With a reputable outfitter, guides are more than willing to give back a percentage of the daily trip fee to the outfitter. With my service our guides always try to steer clients back to our office for scheduling. In the rare event that they take themselves off the calendar for a trip of self origin they still contribute the outfitter cut back. They know that the outfitters incurs large yearly expenses to keep the calendar filled and they need to work every day of the season.

I am not sure of the origin of tipping guides but when traveling I always give extra when the guide puts his heart and sweat into the day. Good guides are always booked for a reason, a nice tip may keep your spot on his calendar open. I do however agree that a day that turns out bad due to a guide that is not personable does not warrant much of a tip.

I also want to offer some additional insight into our world. First guide fees. In many areas the local amount of guides and outfitters are what sets the daily fee range. I guide in 2 completely different regions in the course of a year. Both of these areas have fisheries that are top rate but completely different. They do bear similarities in the cost of operation.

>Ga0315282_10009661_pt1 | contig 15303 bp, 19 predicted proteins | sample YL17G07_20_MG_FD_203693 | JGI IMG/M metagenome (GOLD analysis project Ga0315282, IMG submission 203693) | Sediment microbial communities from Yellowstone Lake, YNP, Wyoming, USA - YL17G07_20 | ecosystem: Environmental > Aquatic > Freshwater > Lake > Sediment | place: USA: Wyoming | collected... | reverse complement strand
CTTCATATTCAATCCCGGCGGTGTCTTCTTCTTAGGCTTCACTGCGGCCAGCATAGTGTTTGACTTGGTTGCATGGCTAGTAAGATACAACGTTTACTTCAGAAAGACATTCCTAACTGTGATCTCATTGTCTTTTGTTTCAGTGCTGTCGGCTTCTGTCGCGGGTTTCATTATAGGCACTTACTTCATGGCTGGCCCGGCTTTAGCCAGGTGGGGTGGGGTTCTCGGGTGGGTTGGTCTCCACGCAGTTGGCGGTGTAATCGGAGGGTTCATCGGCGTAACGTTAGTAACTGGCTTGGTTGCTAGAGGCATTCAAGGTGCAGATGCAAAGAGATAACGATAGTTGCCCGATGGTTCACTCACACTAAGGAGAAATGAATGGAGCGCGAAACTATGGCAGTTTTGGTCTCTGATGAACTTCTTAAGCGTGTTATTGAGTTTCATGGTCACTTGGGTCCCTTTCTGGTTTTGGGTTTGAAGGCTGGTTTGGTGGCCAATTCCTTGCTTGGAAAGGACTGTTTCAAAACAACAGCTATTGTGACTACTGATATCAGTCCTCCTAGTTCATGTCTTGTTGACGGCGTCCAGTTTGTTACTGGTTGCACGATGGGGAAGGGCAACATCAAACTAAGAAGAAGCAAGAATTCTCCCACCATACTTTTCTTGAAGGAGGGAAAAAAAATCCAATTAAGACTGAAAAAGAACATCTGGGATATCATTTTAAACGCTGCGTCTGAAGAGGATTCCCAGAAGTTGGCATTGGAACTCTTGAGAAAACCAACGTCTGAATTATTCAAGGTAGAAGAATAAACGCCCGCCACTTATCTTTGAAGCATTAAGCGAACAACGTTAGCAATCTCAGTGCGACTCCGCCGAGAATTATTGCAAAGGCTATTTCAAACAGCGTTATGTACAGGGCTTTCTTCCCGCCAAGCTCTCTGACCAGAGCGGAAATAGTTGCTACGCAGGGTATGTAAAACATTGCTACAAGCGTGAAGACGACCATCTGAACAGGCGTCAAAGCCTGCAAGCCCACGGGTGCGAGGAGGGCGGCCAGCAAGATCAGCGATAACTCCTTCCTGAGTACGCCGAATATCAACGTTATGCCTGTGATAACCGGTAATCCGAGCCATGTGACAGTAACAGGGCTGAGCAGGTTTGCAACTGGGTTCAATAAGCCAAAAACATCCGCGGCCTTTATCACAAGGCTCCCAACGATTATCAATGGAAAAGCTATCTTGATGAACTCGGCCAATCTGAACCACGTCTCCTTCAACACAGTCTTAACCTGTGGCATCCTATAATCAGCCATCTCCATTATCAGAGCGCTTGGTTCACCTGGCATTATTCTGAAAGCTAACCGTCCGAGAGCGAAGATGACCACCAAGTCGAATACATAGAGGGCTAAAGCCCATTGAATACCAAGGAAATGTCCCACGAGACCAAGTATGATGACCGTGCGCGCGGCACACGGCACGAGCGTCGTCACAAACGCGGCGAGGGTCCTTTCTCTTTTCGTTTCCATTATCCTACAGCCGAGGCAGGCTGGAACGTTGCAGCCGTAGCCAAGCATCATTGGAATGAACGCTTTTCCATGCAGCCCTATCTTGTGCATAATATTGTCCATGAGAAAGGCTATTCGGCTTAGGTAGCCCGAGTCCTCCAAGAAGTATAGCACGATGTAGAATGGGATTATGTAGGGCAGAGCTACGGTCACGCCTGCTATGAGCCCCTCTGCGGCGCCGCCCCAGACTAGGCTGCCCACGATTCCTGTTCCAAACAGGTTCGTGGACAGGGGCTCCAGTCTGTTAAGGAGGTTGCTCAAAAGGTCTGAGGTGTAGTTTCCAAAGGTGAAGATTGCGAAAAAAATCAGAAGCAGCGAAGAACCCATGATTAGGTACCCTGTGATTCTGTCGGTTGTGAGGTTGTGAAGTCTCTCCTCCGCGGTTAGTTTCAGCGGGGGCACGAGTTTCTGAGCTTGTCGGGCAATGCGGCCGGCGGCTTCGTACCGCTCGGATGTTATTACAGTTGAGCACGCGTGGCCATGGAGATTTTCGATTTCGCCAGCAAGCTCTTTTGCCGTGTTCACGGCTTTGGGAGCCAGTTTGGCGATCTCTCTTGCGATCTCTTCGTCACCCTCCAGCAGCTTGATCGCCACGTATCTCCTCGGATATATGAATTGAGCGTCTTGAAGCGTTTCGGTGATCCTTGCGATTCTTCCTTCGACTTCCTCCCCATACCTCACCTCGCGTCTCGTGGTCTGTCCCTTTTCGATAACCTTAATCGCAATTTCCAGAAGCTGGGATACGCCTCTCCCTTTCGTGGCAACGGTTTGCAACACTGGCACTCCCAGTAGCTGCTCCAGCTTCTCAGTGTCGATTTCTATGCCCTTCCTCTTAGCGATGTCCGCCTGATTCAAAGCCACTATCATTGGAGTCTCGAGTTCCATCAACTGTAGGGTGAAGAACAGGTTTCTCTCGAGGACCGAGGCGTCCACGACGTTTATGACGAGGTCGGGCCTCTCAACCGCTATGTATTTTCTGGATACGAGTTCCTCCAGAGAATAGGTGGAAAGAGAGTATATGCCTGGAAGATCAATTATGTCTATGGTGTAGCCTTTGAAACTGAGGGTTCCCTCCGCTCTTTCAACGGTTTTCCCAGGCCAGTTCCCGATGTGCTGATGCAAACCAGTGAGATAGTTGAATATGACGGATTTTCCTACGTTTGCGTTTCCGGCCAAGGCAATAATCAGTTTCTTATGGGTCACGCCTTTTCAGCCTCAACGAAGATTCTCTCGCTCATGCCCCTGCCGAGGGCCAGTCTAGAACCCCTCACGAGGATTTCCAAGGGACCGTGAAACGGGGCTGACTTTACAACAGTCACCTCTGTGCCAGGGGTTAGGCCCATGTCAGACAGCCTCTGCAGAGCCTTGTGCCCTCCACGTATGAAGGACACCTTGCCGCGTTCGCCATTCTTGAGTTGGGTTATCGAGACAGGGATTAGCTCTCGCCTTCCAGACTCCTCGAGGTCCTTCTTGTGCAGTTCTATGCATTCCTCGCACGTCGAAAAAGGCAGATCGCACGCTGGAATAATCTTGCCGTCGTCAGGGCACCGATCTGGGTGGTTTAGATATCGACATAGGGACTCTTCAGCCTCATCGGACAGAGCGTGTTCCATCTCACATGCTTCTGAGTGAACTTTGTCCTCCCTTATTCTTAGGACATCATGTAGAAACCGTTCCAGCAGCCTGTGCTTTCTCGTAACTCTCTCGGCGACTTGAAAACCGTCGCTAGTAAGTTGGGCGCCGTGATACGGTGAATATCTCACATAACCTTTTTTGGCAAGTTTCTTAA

My Trout fishing operation is in one of the top trout fishing areas in the world and has a huge visitor base specifically for fly fishing each year. We are the most expensive outfitter in the area and have always charged more that the others.

Our fees are based on the high daily expense we incur to offer a quality experience to our customers. Each day our guides have to cover gas, soft drinks, ice, shuttle fees and liability insurance. Additionally our guides are licensed in NY, PA and with the National Park Service. Each with additional expense. In total the hidden costs to the guide are around or just over $100.00 per trip. Guides appreciate their tips since they make their pay whole each day.

In Florida the situation is similar in terms of expense. The expenses just occur from different factors.

Overall when you look at what we do it is a service business and a non essential one at that. The men and women that choose this lifestyle do it because they love to fish, love to teach and love to show their home waters to other anglers. None have a chance at getting rich but many can stay at it if they set their fees correctly and the tip money flows.

enough said